This is not a complicated situation.  Avoidance of avalanche terrain is the only way to “manage” this problem today. 

Sunburst Weather Station this morning. Strong winds and dramatic temperature increase. Note the gusting into the 90s. 

 

 

Avalanche Problem 2
  • Deep Persistent Slabs
    Deep Persistent Slabs
Deep Persistent Slabs
Deep Persistent Slab avalanches are the release of a thick cohesive layer of hard snow (a slab), when the bond breaks between the slab and an underlying persistent weak layer deep in the snowpack. The most common persistent weak layers involved in deep, persistent slabs are depth hoar or facets surrounding a deeply buried crust. Deep Persistent Slabs are typically hard to trigger, are very destructive and dangerous due to the large mass of snow involved, and can persist for months once developed. They are often triggered from areas where the snow is shallow and weak, and are particularly difficult to forecast for and manage.
More info at Avalanche.org

Weak snow (facets and depth hoar) in the lower layers of the snowpack continues to be a concern in our advisory area. Today avalanches occurring in the upper layers have the potential to step down and release the entire snowpack in some places. If this does happen the volume will be large and could run long distances. 

Travel in avalanche terrain is not recommended today including being in the runout of a steep slope, like in the flats below Seattle Ridge. 

Question of the day: When will we reach the tipping point to activate these weak layers at the base of the snowpack? 

Weather
Mon, February 13th, 2017

Yesterday started out with clear skies in the early morning. Clouds moved in and precipitation started early afternoon. Snowfall and winds picked up around 2 pm with over a foot of snow falling overnight. Easterly (SE-NE) winds averaged in the 40s and 50s with gusts into the 90s. Temperatures dramatically rose throughout the day starting around 0F or single digits in the morning and rising to the high 20Fs to low 30Fs by late afternoon.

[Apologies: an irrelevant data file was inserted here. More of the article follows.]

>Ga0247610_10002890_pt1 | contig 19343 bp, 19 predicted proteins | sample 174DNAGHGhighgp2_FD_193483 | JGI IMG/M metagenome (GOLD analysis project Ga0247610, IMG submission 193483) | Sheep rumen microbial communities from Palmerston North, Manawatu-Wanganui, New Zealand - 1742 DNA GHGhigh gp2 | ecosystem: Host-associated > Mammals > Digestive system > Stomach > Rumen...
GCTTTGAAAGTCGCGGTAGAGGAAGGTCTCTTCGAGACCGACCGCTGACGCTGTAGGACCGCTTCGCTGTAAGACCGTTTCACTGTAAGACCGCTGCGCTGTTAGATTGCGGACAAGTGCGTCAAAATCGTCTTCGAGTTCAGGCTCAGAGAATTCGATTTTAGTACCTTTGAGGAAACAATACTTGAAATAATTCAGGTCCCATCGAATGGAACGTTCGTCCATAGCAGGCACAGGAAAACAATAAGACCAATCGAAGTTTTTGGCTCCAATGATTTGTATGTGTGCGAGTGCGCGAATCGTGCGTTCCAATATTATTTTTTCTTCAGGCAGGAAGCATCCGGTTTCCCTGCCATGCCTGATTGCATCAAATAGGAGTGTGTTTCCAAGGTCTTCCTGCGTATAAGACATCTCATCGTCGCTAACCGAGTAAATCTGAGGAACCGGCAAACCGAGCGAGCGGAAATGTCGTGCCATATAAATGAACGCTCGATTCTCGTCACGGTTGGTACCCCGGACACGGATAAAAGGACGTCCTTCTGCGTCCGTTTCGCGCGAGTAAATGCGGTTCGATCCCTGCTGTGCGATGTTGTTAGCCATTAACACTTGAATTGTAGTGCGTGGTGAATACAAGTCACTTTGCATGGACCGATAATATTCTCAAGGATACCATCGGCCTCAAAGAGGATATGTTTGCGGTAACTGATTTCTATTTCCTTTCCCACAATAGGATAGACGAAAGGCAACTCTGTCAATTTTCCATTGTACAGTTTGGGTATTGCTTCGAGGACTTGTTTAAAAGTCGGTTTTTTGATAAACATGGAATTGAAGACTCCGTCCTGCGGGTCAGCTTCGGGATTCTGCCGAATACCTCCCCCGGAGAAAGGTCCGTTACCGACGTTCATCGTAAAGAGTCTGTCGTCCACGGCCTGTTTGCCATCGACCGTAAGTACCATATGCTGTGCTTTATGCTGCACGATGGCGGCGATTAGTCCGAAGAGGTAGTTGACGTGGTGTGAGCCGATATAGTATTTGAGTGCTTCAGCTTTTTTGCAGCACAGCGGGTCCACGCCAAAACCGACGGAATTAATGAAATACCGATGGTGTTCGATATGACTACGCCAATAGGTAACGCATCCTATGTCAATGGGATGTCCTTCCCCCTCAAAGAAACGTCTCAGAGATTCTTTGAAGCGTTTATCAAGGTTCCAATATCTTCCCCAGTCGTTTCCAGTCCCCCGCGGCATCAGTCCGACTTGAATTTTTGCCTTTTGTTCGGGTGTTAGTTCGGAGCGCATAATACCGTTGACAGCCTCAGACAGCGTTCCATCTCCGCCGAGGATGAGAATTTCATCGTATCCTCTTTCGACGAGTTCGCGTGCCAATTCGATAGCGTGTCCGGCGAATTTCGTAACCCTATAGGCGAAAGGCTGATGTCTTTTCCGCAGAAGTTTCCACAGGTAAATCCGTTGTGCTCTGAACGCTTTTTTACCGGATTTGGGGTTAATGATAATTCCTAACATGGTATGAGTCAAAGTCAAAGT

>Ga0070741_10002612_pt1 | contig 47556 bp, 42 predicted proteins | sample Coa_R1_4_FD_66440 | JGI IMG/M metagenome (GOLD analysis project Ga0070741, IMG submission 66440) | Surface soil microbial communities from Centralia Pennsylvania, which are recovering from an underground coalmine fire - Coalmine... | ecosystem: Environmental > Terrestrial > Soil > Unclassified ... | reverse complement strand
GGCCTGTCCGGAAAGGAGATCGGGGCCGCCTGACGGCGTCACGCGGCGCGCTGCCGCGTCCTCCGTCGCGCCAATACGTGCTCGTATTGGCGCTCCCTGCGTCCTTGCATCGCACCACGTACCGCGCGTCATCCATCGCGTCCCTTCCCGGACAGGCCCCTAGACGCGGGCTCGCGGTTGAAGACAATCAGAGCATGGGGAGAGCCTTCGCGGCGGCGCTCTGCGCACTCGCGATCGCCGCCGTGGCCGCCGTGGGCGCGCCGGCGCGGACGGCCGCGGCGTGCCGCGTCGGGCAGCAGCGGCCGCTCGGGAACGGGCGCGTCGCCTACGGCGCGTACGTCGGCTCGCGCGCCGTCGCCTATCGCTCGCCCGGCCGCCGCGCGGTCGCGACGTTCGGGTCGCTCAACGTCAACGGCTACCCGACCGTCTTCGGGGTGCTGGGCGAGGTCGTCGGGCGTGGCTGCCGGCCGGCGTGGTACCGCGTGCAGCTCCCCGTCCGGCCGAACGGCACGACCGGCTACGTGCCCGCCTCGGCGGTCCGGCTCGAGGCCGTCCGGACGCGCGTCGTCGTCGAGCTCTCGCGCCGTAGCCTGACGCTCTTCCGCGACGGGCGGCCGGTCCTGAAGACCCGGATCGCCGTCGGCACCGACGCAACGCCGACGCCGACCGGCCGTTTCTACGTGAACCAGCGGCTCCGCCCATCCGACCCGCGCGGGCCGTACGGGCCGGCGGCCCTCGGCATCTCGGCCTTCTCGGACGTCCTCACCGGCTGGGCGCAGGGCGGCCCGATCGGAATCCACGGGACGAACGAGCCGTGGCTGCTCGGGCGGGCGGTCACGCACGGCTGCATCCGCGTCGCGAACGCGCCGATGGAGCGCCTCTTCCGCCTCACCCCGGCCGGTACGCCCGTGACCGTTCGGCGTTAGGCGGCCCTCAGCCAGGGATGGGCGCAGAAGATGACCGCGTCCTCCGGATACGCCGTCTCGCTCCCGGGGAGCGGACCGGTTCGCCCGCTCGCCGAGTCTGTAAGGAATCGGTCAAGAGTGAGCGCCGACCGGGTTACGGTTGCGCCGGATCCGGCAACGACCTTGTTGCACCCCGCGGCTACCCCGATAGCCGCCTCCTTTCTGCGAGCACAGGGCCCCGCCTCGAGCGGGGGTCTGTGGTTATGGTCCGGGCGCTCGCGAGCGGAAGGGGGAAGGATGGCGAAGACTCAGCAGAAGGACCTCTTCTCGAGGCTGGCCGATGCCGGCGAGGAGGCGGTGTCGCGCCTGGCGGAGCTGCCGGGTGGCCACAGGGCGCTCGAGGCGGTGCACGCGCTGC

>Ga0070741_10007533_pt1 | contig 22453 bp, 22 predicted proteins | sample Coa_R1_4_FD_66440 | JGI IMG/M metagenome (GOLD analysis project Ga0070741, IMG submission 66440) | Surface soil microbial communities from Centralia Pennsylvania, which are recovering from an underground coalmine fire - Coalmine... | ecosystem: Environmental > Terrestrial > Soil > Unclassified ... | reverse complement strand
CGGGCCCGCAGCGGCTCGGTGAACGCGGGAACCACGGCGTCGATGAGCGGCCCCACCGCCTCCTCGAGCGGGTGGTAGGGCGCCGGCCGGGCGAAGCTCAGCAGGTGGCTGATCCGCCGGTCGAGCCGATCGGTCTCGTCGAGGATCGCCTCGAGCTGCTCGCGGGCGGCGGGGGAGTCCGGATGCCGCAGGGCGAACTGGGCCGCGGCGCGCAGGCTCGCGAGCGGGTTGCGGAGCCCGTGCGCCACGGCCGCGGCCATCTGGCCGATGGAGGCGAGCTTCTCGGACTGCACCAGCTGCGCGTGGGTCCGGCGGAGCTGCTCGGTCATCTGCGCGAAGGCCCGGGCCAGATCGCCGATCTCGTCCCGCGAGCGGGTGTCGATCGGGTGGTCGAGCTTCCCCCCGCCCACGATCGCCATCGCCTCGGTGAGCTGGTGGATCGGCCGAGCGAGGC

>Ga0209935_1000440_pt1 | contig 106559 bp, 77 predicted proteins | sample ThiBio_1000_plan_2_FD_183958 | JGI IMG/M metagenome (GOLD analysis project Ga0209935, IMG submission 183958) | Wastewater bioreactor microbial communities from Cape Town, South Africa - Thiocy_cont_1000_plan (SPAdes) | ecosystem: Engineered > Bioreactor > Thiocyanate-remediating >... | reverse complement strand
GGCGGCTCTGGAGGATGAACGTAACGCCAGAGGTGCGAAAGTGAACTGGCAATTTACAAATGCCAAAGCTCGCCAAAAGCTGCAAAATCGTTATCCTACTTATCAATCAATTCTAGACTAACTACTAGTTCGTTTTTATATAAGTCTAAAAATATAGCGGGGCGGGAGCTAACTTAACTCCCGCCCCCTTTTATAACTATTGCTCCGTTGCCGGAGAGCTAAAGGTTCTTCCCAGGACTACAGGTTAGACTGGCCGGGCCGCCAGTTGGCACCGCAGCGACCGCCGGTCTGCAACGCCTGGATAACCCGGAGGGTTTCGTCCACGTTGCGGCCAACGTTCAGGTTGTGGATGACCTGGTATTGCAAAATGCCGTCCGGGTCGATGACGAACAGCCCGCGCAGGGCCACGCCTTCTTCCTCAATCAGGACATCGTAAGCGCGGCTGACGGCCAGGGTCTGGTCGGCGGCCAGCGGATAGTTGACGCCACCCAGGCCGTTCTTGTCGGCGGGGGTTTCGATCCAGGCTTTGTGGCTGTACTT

The storm continues today with another 5-15″ of snow forecasted at upper elevations. Winds will continue to be easterly 20-40 mph with gusts into the 60s. Temperatures will be in the 30Fs in the valleys and the high 20s at ridgetops. The mixing of cold and warm air with the system is causing some uncertainty about the precipitation type and amount. Rain/snowline is hard to determine. There may be rain up to 2000′ or higher or the cold air could stay in place and keep most of the precipitation snow. If you want to read more about it check out the NWS discussion this morning HERE.  

The unsettled weather continues as another a wave of moisture is supposed to impact the area tonight into tomorrow. An additional 1-2′ of snow is forecasted but the temperatures and timing are still uncertain. Stay tuned and think cold thoughts…  

PRECIPITATION 24-hour data (6am – 6am)

  Temp Avg (F) Snow (in) Water (in) Snow Depth (in)
Center Ridge (1880′) 25   9  1  66
Summit Lake (1400′) 22  2 .4    25
Alyeska Mid (1700′) 23 14  1    62

RIDGETOP 24-hour data (6am – 6am)

  Temp Avg (F) Wind Dir Wind Avg (mph) Wind Gust (mph)
Sunburst (3812′)  12 ENE    40 93  
Seattle Ridge (2400′)  14  SE 25    59
Observations
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This is a general backcountry avalanche advisory issued for Turnagain Arm with Turnagain Pass as the core advisory area. This advisory does not apply to highways, railroads or operating ski areas.